Modern Jet airliners already have electronic screens that depict the ground, the sky, maps, terrain and many more things, They are known as "Glass Cockpit" aircraft. These aircraft can land in Zero visibility fully automatically without the pilots having to see out of the window at all, just viewing the screens. The problems are in training of the flight crews. Full automated approaches and landings are far more exacting on the flight crew than a normal visual landing and crews have to be specially trained and certified to do them. The thought that on an automatic landing the pilots just sit there and do nothing is far from reality. The procedure is one of intense concentration and if the aircraft so much a twitches the pilots will abandon the approach, they have to watch everything. Training flight crews is a very expensive business and an international operator would have to have about nine crews for just one aircraft. Training those crews to operate with just view screens would blow the training budget out the bank. No matter how cleaver these modern jets are the fastest computer on board is still the one between the pilots ears and using all his senses and especially sight through a window will be with us for some time.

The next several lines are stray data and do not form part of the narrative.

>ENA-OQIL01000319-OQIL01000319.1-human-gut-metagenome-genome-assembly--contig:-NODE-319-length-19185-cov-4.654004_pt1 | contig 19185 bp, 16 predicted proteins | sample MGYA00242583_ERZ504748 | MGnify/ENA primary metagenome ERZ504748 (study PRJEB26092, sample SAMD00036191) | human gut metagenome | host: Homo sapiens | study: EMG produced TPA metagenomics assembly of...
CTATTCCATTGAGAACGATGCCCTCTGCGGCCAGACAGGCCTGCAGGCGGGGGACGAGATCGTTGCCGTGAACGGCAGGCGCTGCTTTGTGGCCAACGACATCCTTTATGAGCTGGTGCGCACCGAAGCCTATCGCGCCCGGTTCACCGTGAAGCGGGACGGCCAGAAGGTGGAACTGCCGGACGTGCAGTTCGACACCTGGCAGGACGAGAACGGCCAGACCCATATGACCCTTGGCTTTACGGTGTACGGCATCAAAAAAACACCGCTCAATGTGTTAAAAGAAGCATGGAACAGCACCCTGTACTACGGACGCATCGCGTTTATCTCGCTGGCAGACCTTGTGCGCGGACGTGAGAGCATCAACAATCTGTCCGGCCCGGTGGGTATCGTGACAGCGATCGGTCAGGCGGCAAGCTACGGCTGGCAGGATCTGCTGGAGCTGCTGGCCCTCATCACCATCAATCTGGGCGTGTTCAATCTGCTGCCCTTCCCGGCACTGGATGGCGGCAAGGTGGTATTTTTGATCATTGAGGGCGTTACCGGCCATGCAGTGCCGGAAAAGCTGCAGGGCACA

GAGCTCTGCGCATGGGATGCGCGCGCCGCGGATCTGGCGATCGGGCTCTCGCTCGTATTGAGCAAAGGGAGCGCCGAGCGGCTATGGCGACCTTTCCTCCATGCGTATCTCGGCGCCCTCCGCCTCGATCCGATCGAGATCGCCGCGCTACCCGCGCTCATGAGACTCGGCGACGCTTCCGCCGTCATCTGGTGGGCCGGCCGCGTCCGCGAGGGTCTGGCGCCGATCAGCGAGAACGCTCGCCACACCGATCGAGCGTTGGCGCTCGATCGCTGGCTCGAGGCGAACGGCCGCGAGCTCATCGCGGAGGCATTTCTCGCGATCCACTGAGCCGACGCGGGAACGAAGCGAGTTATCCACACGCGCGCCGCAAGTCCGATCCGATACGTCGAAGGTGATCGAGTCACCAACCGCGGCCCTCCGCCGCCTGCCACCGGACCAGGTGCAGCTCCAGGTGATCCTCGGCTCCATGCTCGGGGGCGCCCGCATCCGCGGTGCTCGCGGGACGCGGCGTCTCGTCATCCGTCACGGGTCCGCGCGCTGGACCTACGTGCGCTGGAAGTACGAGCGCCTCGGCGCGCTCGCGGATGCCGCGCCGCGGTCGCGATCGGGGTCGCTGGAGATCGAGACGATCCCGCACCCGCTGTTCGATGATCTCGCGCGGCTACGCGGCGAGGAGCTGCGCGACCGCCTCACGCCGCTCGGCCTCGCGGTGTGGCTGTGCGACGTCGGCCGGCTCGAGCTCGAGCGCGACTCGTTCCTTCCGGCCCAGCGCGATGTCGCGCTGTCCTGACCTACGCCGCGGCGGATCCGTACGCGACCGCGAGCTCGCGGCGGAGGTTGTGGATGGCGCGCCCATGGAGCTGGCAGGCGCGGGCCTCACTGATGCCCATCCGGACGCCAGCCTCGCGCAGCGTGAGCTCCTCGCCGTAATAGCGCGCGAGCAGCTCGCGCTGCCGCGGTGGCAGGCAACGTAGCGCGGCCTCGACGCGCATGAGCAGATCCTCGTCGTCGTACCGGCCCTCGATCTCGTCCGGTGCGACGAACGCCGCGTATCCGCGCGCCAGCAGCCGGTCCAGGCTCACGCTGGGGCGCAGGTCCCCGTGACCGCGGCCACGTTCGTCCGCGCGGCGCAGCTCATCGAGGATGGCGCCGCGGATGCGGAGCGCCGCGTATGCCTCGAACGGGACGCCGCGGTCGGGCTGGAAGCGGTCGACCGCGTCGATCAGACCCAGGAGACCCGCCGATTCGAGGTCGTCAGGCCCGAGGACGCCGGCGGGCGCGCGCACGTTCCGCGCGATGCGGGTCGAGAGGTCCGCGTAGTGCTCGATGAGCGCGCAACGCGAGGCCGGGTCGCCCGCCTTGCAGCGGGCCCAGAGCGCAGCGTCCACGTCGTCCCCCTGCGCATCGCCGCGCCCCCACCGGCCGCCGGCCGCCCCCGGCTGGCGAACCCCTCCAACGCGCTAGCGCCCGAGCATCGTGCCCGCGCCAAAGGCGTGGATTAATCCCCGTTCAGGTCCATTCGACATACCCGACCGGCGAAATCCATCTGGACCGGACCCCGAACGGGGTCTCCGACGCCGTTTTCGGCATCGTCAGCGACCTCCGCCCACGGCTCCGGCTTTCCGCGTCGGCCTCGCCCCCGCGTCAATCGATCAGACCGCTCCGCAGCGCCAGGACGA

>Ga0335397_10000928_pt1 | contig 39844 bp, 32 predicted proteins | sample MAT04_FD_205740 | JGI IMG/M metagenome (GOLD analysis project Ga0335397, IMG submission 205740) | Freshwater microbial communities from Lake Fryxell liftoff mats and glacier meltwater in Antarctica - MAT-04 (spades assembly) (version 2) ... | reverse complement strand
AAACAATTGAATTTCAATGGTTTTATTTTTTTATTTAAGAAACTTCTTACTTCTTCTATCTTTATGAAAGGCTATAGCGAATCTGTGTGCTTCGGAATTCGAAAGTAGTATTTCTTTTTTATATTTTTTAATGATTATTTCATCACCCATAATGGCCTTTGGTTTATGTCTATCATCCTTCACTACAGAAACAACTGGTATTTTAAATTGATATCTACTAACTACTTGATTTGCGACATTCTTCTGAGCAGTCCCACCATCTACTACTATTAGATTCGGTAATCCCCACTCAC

Aircrafts | Answered on Apr 10, 2017


The entire weight of the aircraft is being supported by the wings. Longer wings are designed to bend upwards to support that weight. Due to the curvature of the wings (more curved on top and flatter on bottom) there is low pressure on the top of the wings and higher pressure under the wings. So the wings are actually pulled up into the air by the low pressure over the top of them.

Aircrafts | Answered on Apr 10, 2017


There are many good schools in the UK and CAE is a good one if money is no object. If you have a tight budget then you could consider some of the multitude of other training establishment, certainly up to PPL level. The downside to learning in the UK is that it can be a little slow and frustrating at times due to the inclement weather. However, don't be put off by that since you will learn significantly more about flying in the weather we have in the UK than any of the "fair weather fairies" that learnt in a climate of continual sunshine. When the time comes and you get your commercial pilot job, your new employer won't be too pleased if you told them you can only fly when the sun is shinning. learning to fly in the UK gives you a good grounding and experience that you can take with you anywhere in the world.

Aircrafts | Answered on Mar 06, 2017